Now spending approximately six months of each year on the road in Ireland, the United Kingdom, Europe and the USA, McQuaid was an official showcase artist at the International Folk Alliance conference in February 2011. She returned to the studio in June 2011 to record her third solo album, provisionally titled The Plum Tree and the Rose, once again with Gerry O'Beirne producing and Trevor Hutchinson engineering.
The focus this time around is on McQuaid's own songwriting: nine of the 13 tracks on the album are self-penned, three of these as co-writes with Gerry O'Beirne. O'Beirne also guests on the album, alongside Hutchinson on double bass, Bill Blackmore on trumpet and flugelhorn, Rod McVey on keyboards, violinists Máire Breatnach and Rosie Shipley, and percussionists Liam Bradley and Noel Eccles.
Title track "The Plum Tree and the Rose," one of two tracks performed solo by McQuaid on vocal and guitar, sets the twin themes of spiritual questioning and the relationship between soul and place themes that are developed in a trio of songs inspired by buildings: "In Derby Cathedral," "Hardwick's Lofty Towers" and "Kenilworth."
Other originals include "Lift You Up and Let You Fly," a poignant ballad about the pain of letting go, "The Sun Goes On Rising," a bluesy rumination on hard economic times, "What Are We Going To Do," a song whose old-school structure hearkens back to Golden Age songwriters like Rodgers & Hart and Cole Porter, the wistful "So Much Rain" and the six-part canon "In Gratitude I Sing," on which McQuaid is joined by a chorus of guest vocalists among them well-known Irish singer Niamh Parsons.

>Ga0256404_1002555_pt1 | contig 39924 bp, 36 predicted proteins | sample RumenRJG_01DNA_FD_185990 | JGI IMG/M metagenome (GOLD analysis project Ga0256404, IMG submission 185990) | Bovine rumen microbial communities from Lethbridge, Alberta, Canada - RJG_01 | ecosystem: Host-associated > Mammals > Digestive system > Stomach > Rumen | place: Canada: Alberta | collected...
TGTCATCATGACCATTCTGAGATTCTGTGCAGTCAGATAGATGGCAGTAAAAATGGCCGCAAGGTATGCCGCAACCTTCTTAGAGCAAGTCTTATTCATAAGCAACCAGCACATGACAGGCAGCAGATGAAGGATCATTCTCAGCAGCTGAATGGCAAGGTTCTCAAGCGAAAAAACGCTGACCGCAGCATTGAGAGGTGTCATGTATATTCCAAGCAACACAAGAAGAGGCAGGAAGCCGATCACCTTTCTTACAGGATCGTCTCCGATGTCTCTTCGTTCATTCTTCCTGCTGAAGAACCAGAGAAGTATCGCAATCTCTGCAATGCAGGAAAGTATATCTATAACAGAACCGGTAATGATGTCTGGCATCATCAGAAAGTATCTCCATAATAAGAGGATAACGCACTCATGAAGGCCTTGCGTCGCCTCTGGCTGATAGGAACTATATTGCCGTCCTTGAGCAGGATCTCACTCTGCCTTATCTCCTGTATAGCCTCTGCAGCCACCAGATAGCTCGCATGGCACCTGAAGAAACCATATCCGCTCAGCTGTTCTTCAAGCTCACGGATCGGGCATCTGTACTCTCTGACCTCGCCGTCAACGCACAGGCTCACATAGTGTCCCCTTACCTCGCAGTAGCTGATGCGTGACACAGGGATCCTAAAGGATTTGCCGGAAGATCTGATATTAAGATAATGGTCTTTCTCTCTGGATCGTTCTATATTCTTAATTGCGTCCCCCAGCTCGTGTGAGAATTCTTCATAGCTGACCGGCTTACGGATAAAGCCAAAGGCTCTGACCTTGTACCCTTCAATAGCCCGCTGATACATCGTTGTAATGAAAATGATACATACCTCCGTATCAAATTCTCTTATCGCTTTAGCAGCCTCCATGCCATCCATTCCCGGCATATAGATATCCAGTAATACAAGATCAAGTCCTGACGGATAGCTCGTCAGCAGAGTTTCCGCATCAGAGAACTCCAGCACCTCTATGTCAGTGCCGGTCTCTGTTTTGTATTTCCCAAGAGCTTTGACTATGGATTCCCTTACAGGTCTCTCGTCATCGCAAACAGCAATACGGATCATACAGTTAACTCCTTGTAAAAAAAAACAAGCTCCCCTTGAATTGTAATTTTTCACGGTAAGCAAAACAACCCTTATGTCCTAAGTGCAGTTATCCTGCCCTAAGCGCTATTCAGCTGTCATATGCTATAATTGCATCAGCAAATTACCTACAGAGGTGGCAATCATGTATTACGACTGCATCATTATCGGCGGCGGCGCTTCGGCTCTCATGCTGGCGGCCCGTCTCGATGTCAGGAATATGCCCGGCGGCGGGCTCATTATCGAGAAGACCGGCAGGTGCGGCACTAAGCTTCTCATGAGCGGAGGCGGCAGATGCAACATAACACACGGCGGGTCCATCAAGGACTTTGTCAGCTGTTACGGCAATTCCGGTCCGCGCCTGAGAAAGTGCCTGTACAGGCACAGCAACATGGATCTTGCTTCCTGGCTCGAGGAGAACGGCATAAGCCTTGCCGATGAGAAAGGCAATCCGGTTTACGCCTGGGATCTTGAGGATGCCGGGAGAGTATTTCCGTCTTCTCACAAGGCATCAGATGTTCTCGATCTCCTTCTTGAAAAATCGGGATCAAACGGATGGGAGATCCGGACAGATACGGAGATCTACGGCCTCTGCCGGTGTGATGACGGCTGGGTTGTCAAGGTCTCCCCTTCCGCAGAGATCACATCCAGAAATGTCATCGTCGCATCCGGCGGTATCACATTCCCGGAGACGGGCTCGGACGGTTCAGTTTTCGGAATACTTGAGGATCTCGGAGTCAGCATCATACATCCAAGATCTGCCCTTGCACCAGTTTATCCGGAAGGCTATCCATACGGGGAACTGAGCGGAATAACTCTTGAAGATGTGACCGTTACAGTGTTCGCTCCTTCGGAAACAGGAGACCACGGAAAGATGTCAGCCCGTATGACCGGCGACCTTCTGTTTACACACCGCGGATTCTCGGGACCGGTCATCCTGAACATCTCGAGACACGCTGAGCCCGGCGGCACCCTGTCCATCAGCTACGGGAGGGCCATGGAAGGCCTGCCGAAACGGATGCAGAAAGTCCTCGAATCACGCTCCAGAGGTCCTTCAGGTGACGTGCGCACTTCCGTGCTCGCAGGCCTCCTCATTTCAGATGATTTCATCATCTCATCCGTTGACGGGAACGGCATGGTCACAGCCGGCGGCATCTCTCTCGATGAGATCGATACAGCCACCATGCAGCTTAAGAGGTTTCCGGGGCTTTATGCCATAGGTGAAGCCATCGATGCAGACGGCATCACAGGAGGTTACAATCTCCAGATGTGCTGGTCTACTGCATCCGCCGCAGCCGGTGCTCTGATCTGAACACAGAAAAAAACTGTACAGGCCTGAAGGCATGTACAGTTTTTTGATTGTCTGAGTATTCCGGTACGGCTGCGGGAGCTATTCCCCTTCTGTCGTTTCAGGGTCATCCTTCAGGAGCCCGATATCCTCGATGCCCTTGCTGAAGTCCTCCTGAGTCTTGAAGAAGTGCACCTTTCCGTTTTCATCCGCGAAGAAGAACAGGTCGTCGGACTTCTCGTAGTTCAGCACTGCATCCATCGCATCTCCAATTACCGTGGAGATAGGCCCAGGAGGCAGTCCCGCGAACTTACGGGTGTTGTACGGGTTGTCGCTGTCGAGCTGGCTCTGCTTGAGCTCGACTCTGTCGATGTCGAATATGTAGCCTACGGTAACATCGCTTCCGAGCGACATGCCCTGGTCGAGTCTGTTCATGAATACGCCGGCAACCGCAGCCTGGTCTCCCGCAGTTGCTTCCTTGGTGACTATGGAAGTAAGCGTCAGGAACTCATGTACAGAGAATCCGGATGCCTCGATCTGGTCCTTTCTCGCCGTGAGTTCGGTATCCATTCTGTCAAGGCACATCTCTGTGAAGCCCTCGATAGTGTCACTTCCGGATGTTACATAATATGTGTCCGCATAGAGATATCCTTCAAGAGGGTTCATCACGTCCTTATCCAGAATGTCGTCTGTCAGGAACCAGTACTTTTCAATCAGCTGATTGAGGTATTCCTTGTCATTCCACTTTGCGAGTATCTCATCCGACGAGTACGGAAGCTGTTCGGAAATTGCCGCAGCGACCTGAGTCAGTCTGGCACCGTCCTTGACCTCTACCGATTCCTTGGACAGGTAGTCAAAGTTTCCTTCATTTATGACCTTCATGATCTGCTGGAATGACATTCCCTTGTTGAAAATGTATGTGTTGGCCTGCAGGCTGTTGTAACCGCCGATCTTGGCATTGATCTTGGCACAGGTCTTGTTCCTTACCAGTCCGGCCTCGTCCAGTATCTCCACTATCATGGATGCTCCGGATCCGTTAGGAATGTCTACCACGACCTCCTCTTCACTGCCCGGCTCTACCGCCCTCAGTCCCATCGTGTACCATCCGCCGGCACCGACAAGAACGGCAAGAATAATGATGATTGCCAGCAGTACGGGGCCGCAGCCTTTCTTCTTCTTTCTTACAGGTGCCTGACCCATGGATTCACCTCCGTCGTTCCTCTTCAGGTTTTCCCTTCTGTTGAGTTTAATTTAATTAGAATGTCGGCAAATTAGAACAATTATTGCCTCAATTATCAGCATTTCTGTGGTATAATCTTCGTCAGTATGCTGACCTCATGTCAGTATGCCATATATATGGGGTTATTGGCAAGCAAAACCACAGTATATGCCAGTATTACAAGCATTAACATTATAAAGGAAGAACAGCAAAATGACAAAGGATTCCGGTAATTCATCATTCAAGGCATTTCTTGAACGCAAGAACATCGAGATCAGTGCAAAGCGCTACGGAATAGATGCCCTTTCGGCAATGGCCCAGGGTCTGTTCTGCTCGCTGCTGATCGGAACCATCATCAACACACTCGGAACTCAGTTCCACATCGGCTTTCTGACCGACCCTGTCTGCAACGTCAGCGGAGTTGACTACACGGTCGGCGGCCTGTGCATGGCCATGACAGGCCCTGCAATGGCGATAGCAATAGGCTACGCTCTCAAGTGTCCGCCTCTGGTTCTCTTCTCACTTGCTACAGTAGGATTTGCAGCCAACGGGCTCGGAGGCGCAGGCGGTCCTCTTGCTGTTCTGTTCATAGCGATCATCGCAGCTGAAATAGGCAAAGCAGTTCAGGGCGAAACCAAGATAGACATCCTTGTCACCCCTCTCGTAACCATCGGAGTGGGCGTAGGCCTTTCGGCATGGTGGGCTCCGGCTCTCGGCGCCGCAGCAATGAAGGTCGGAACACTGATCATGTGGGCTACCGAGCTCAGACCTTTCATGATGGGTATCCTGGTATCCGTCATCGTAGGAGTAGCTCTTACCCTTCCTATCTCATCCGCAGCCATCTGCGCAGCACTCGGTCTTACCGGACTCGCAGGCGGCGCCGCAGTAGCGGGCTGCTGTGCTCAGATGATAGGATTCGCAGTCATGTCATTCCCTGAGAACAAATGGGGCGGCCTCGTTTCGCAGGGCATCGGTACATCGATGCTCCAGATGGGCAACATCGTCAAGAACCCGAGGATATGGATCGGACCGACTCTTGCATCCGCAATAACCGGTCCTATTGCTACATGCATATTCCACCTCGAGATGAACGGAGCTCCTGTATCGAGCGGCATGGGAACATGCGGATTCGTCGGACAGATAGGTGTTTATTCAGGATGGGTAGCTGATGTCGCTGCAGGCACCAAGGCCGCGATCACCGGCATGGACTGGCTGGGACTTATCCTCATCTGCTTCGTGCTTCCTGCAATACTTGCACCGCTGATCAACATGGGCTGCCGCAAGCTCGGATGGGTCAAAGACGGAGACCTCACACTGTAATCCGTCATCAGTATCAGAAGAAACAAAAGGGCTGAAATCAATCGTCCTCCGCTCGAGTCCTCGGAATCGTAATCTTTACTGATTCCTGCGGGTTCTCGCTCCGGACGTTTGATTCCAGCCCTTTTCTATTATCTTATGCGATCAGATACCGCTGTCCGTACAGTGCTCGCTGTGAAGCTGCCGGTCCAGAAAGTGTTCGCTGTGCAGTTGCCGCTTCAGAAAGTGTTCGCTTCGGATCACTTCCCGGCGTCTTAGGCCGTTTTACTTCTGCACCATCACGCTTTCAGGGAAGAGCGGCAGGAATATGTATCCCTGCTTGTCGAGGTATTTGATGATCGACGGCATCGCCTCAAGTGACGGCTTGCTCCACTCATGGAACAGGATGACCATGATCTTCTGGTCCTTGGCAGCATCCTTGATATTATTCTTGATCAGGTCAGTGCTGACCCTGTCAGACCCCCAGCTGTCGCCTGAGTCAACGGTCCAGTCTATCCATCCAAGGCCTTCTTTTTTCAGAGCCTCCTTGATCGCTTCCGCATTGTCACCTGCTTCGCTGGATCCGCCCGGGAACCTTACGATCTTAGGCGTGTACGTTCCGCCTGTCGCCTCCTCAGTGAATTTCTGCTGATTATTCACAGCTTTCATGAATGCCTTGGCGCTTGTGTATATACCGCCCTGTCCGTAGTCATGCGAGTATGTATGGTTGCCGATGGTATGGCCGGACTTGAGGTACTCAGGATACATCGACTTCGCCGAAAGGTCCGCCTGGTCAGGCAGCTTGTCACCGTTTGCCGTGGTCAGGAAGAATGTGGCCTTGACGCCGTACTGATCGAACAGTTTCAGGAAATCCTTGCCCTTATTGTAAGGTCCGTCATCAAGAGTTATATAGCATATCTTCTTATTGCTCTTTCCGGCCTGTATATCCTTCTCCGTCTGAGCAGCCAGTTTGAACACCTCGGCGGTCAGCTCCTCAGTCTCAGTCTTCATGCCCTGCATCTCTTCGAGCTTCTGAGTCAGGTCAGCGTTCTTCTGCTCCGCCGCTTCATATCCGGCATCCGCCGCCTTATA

Canons are another running theme of the album: "In Derby Cathedral" has a canon by way of a postscript, and one of the album's four non-original tracks is "New Oysters New," a three-part canon published in 1609 by Thomas Ravenscroft in his Pammelia: Mvsicks Miscellanie and sung here by McQuaid, Parsons and baritone Tom Barry.
Also on the menu are 16th century Elizabethan composer John Dowland's "Can She Excuse My Wrongs," which like the title track is a spare voice-and-guitar-only arrangement, "S'Anc Fuy Belha Ni Prezada," a 13th century "alba" or dawn song in Old Occitan, and a cover of John Martyn's "Solid Air." The album is expected to be released in the first quarter of 2012.
PRAISE FOR SARAH MCQUAID
"Sparkling guitar and compelling alto voice ... reminiscent of Pentangle's best efforts ... a gentle and magical recording that I will return to time and again." Sing Out!
"Likely to make the hairs stand up on the back of your neck." Aled Jones, BBC Radio 2
"Folk music as it should be sung warm, gentle and real." Alf McCarthy, Late Date, RTÉ Radio 1
"An unreserved thumbs-up. Captivating performance, great songs, playing and singing. Sarah was also totally professional, charming and low maintenance. What more could you ask for?" Gerry Evans, TwickFolk, London
"She sings with so much beauty and with utmost respect for the folklore behind each song and ballad." Gene Shay, WXPN, Philadelphia
Joe Baldassarre (drjoeb.com) was doing studio work from age 13 to 24 in Cleveland. He pursued the academic route, receiving a Master's Degree in Medieval Music History and a Doctorate in Classical Guitar. Most of his professorial career was spent at Boise State University while he continued to gig in rock, classical, folk and jazz. In the last decade, he has been musical director and lead guitarist for Idaho's legendary rock band, The Chancellors, while putting out a solo folk CD Young Jane and a medieval music CD Luter.
For interviews, images or more information, contact Chad Dryden with Bandwagon PR, 208.284.0355 or firstname.lastname@example.org.
1402 W. Grove St
Boise, ID 83702